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Assessing Hail Damage in a Poland Forest with RedEdge

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Share | 01/04/2021

Photo: T. Maksymowicz

Severe hailstorms produce large-size hailstones (2cm diameter and more) that can cause devastating damage to crops, property, and forests. The resulting damage from hailstorms depends on many factors including hailstone size, the number of stones per unit area, wind speed, storm duration, and general weather conditions before and after the storm. Vegetation is also more susceptible to damage at different times of the year. In spring, plants are sprouting and growing new leaves and stems, making them more prone to suffer severe damage from hail.

In forests and on trees specifically, hail damage manifests in defoliation and split and broken stems. The tips and tops of trees can also become scarred and pitted by the hail, which makes trees extremely susceptible to pathogenic fungus and bacterial diseases. Partial defoliation also affects the wood properties, which can result in a decrease in yield. 

Damage Assessment

Measuring hailstorm damage in forests has historically been challenging and infrequent. Whereas farmers rely on field surveys to quantify crop damage, foresters rarely monitor after hail storms due to large forest size and inaccessibility of terrain.

Forest monitoring has often been done using satellite or manned-aircraft-based data, however recently drone-based imagery has become more popular due to ease of use and high-resolution sensors that give foresters access to a level of detail they did not have before. 

In the midst of increased frequency of abiotic phenomena threatening the sustainability of forest ecosystems, and with 30% of Poland’s territory covered by forests, local foresters are increasingly turning to modern and efficient tools that facilitate the acquisition of high-resolution images.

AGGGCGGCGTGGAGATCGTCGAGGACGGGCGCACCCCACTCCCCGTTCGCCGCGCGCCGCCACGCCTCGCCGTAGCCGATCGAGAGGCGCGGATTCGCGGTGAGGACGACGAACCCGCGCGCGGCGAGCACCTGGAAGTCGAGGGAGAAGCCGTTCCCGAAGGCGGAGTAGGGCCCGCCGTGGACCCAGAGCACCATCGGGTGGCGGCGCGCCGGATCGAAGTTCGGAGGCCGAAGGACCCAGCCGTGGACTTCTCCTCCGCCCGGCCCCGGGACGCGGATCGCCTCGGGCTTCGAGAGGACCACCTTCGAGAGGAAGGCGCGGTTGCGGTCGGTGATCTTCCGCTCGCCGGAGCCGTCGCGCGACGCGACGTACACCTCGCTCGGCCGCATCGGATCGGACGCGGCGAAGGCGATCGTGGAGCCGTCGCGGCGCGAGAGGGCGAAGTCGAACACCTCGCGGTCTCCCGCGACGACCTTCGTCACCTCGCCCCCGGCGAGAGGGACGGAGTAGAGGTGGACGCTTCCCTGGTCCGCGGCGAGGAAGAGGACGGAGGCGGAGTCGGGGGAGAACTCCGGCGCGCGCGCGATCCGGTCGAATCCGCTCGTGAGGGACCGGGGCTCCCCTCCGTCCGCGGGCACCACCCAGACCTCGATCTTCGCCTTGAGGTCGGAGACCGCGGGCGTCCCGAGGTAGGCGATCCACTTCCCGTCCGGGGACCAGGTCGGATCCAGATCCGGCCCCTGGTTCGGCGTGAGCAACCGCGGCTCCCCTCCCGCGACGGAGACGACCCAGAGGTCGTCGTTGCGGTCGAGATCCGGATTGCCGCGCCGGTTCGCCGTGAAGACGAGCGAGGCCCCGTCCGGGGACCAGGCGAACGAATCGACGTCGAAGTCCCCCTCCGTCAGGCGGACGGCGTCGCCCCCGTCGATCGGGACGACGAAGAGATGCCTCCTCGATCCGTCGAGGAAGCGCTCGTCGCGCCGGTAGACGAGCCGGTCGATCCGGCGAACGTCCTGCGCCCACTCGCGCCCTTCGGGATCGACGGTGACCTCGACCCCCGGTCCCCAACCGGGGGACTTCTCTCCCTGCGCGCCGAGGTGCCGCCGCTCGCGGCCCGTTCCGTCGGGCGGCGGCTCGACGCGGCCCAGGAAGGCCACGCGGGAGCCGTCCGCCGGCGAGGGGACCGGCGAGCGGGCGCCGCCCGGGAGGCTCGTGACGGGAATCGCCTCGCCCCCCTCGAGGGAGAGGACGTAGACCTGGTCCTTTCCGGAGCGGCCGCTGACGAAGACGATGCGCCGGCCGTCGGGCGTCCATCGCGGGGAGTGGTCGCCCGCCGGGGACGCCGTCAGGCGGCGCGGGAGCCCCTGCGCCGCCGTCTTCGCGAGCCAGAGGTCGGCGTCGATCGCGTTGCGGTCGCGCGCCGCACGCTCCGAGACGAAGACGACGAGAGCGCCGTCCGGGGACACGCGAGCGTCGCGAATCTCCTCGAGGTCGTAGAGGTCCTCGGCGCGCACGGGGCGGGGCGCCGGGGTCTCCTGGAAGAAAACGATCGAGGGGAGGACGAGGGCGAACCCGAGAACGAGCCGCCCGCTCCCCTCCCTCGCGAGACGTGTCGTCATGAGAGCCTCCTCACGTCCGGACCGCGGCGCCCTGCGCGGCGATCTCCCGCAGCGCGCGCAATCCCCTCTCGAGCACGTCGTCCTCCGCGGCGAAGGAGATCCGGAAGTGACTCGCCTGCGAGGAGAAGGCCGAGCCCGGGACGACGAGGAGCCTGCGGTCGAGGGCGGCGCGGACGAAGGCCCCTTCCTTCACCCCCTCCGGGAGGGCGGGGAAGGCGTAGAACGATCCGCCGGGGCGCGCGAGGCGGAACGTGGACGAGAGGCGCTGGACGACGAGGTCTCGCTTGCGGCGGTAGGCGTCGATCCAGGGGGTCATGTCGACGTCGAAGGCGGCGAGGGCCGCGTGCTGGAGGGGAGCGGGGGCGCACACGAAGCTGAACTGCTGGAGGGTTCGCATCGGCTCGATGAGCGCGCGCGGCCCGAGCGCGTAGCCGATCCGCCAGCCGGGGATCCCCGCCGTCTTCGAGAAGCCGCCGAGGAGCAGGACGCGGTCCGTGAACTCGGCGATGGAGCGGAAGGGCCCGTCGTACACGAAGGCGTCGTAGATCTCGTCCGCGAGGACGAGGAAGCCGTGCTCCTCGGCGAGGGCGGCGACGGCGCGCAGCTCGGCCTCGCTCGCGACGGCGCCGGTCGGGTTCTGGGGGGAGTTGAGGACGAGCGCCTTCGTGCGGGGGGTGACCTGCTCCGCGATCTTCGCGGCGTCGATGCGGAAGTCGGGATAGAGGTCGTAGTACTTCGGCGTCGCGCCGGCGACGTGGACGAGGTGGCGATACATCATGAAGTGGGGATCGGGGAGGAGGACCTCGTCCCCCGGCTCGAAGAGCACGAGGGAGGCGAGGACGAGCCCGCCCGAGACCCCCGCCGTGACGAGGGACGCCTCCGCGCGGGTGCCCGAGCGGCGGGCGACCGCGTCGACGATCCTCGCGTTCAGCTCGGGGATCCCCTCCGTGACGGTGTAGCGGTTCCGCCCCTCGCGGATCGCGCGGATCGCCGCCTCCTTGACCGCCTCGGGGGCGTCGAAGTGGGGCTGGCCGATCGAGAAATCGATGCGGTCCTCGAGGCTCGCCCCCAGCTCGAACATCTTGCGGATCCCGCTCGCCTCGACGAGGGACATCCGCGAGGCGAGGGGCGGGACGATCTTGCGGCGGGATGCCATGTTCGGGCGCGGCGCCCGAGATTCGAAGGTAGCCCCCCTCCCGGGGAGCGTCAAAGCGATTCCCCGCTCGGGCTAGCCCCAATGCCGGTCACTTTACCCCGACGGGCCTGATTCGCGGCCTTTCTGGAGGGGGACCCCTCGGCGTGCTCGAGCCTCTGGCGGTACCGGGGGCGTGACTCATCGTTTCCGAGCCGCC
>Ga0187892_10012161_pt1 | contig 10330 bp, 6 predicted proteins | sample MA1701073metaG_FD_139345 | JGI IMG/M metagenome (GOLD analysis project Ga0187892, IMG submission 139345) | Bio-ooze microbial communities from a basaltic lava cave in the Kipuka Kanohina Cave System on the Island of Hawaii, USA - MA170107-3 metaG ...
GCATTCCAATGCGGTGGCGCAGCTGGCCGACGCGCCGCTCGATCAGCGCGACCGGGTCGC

Most forests in Poland are located in the northern and western parts of the country as well as the Carpathian Mountains in the extreme south, where the Oleszyce Forest is located. Hailstorms in Poland are more frequent in the northern region, but rare in the Podkarpackie Province, averaging only 2 to 3 days a year. However, the infrequency of hailstorms doesn’t have a direct relationship with the severity. On June 16th, 2019 the Oleszyce Forest suffered an especially severe hailstorm that put its forest ecosystem at risk.

The Mission

Navigate, a GIS equipment reseller and service provider was hired in August 2019 to map 22,4 ha of the Oleszyce Forest and assess the damage. 

Planned in Pix4DCapture, the mission was flown with a DJI Matrice 600 Pro equipped with the MicaSense RedEdge-M. The data captured was subsequently processed in Pix4DFields and showed clear signs of damage in tree-tops, needles, fine and thick branches, and fragments of the upper parts of tree trunks. Wounds suffered from hailstones turned out to be deep enough to cause disturbances in the conductive cell layer and thus limiting the transport of water, resulting in moisture deficit, loss of turgor, and gradual needle withering. 

As a symptom of this process, the leaf pigmentation changed from light green to dark red. The first signs were noted as early as 10 days after the hailstorm. However, the damage was shown to be progressive as more intense red leaf coloration was detected 40 days after the hailstorm. About 20% of common pine trees and slightly more than 1% of deciduous undergrowth were damaged.

RGB image on the left, reflectance map (RED band) in the area of pine stand damage on the right.
RGB image on the left, NDVI map in the area of pine stand damage on the right.
RGB image on the left, SIPI2 map in the area of pine stand damage on the right.
CIR map on the left and supervised classification map (SCP) based on homogeneous areas (ROI) in the area of pine stand damage on the right.
Table 1. Results of supervised classification of pine stand

The Results

Pix4Dmapper helped the team perform a comprehensive analysis of the data. Guided by the resulting classification map, the team highlighted areas with stressed and damaged trees. These tools helped ensure the precise planning of the size of the sanitary cuts and the volume of harvested wood As a result, only 13% of the pine stand in this area was cut and the rest was covered by protective treatments.

Conclusion

Foresters are increasingly using new methods for capturing and analyzing high-resolution images to monitor phenomena like hailstorms. the effects of which may significantly impact forest ecosystem function. This example shows how multispectral imagery combined with analytic tools and professional knowledge can help guide and inform strategic business decisions.

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